As VW’s current flagship model, much is riding on the new Touareg’s shoulders. Thankfully, it’s in better shape than ever
|V6, twin-turbo, 2995cc
|335bhp @ 3500rpm
|443lb ft @ 1250rpm
|Superb cabin design, array of driver assist systems and comfort
|Lacks a bit of excitement, even for a premium SUV
It’s difficult to overstate just how important the brand new Touareg is for Volkswagen. The premium SUV now steps in as company flagship, understandable given the million or so units VW has already shifted across two previous generations. It’s a figurehead in the largest product and technology campaign in the history of the VW brand, as well as being touted as “the most technologically advanced Volkswagen of its era.”
Put simply, the third generation Touareg is Volkswagen’s answer to the Mercedes-Benz GLE, Audi Q7, and BMW X5, and is the closest the company has yet come to toppling its fellow German trio.
Let’s start with the basics. The newbie is built on the same MLB-evo platform that underpins the Bentley Bentayga, the Porsche Cayenne and the brand new Lamborghini Urus, meaning a mixed material composition of high-strength steels and aluminium that drops the overall kerb weight by 106kg. It’s 44mm wider and 77mm longer than its second-gen predecessor, increasing available boot space from 697 to 810 litres, and VW has even eschewed the seven-seater approach of its rivals, in order to prioritise rear passenger comfort – which, as we find out on the launch drive in Austria, was absolutely the right call. There’s more head, leg and knee room across the rear bench than we know what to do with.
The wider and squatter dimensions have also sharpened the somewhat dumpy looks on the outside, and the enormous, horizontally slatted front grille that integrates seamlessly with the new wraparound headlights is notably striking. The real headliner though, is the cabin, which, top-to-tail, has received its biggest overhaul in 15 years.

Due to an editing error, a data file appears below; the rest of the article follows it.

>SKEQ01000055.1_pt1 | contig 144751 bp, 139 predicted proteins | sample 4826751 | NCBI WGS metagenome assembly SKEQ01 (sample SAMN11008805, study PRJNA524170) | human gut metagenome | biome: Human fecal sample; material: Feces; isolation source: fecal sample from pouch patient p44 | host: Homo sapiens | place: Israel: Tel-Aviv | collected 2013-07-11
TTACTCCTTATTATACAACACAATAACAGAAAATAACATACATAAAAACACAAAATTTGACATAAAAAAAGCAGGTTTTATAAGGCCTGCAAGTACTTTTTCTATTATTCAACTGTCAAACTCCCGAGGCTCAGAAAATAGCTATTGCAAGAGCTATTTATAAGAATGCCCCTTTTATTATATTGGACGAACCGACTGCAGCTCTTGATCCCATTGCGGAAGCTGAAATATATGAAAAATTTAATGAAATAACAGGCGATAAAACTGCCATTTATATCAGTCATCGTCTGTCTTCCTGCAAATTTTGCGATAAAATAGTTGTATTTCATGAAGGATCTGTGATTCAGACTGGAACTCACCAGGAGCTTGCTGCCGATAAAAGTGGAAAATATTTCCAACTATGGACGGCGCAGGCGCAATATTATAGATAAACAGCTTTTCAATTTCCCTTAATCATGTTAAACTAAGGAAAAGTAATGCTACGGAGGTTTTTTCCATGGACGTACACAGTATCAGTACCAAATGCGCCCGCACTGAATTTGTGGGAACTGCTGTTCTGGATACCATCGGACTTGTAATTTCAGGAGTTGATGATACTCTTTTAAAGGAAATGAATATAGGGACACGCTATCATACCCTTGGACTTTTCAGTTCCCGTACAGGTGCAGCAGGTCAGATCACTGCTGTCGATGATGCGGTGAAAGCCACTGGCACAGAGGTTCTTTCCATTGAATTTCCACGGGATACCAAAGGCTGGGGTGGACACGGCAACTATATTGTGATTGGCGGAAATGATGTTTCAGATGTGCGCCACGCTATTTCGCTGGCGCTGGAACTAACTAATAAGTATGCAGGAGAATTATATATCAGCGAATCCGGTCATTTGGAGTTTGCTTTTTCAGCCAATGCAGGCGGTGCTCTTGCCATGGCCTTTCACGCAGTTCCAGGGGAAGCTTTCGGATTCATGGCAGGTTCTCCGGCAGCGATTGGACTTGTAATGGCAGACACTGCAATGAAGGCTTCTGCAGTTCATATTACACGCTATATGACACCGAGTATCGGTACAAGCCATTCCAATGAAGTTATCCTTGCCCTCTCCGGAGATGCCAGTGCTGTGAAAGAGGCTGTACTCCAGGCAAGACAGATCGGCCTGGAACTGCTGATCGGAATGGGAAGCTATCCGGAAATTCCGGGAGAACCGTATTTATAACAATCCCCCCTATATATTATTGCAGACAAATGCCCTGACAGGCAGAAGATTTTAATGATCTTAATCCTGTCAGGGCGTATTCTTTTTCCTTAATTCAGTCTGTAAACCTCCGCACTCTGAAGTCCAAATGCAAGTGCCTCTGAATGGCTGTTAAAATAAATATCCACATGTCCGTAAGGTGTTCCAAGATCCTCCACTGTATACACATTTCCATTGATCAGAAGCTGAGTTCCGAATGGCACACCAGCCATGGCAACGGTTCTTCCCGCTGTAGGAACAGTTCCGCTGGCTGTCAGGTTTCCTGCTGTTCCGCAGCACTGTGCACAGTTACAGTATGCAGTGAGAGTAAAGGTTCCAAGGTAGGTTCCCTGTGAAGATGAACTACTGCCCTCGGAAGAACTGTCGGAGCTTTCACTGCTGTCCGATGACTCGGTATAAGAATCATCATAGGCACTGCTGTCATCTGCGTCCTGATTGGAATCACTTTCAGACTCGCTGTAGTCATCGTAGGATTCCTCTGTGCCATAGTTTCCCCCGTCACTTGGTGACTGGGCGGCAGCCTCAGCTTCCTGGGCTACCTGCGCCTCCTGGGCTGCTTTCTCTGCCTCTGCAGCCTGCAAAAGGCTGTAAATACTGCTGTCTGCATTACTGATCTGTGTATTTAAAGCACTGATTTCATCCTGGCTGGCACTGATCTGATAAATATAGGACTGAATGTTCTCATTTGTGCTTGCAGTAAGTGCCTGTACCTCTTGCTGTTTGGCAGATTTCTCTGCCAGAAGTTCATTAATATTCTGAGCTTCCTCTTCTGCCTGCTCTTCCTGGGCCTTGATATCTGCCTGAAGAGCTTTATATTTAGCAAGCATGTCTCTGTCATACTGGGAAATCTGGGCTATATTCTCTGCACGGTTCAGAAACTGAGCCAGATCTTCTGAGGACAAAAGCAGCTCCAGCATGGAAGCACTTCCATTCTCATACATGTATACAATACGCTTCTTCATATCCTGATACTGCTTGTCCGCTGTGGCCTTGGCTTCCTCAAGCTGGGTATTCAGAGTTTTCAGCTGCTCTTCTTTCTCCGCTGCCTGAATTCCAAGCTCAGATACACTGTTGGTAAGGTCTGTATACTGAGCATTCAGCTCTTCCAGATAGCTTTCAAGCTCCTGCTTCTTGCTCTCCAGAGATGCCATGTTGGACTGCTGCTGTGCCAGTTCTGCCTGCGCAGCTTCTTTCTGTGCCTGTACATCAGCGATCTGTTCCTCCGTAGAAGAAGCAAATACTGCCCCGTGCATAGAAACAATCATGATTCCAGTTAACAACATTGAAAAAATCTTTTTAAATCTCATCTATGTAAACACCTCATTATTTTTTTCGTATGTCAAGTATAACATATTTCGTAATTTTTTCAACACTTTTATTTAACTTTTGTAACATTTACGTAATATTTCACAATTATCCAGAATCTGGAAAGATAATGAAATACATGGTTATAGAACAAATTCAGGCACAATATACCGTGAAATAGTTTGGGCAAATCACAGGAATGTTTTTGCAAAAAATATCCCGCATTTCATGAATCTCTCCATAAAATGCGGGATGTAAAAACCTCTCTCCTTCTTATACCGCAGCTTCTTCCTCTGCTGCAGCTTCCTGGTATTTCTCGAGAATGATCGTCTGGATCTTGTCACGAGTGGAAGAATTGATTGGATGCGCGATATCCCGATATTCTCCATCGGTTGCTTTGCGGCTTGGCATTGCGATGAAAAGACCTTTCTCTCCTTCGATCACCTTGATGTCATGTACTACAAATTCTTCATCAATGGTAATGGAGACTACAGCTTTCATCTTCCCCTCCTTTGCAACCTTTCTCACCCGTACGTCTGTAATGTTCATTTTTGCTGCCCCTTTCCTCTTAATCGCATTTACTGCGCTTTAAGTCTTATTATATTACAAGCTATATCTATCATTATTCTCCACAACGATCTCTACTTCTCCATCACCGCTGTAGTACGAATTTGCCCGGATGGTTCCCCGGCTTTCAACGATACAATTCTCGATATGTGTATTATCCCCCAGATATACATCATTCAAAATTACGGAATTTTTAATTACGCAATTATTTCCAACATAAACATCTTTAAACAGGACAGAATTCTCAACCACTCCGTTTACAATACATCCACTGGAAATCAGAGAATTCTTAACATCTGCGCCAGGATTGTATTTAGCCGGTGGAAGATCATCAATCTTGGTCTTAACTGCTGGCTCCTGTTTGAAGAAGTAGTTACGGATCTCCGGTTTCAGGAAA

Save the drive mode selection, a couple of rotary dials for the air suspension and four-wheel drive collaboration, and an oddly placed volume scroller, all other conventional buttons and switches have disappeared in favour of minimalism. Pride of place goes to VW’s new ‘Innovision Cockpit’, which, in layman’s terms, is a 15in infotainment screen and 12in driver cluster, essentially stitched together behind two giant slabs of glass. The name is appallingly cloying, and the centre screen could be more ergonomically angled for the passenger, but it’s beautifully executed, a doddle to use, and very flexible to customise, so expect this technical showcase to filter through the VW range very soon.
I can even forgive the slightly ropey, less premium feeling trim elements that are scattered about the dashboard of this ‘premium’ SUV, although I do wish VW would abandon its bothersome SatNav in favour of the much better system employed by Audi. Quite how this would affect the $50K-plus price tag, I’m not sure, and certainly the Touareg’s newly updated technical arsenal will have done some damage. Again, a forgivable ‘offence’, given how well the systems are implemented – the Night Vision thermal imaging camera is almost alarmingly clear, and fortunately we don’t need to test Proactive Occupant Protection, which closes the windows and tightens the seatbelts if it senses an impending collision.
Although a 335bhp petrol V6 will be available in the Middle East soon, only the diesel will be available as a V8. The acceleration is smooth enough and feels sufficiently torquey in the higher revs. Ditto the eight-speed automatic gearbox, which remained hesitant under shifts even when given a dig in the ribs in ‘Sport’ mode. There is consistent weighting through the otherwise dissociative feeling steering, not quite enough to hide a distinct lack of feel for the front end, regardless of driving mode. ‘Excitement’ was always going to be difficult to find, but even a modicum more engagement wouldn’t
To be fair though, the addition of new electromechanically controlled anti-roll bars means the Touareg minimises body roll through the sharper turns impressively well. The new four-wheel steering, which I initially believed would make the two-ton titan too twitchy to turn tacitly, instead cleaves the turning circle of its predecessor in half. Add beautiful ride quality and a whisper-quiet cabin for good measure, and it’s unlikely you’ll be hankering for ‘pure dynamism’ when you can happily waft away the kilometres in Comfort.
Not that it really needs to compete in this arena – the performance benchmark BMW, Audi and Mercedes were always going to be tough to match. ‘Premium’ refinement though is another matter, and when you combine a superb re-design, smooth as silk ride quality and an array of well-configured driver assist technology, Volkswagen might well have set another benchmark.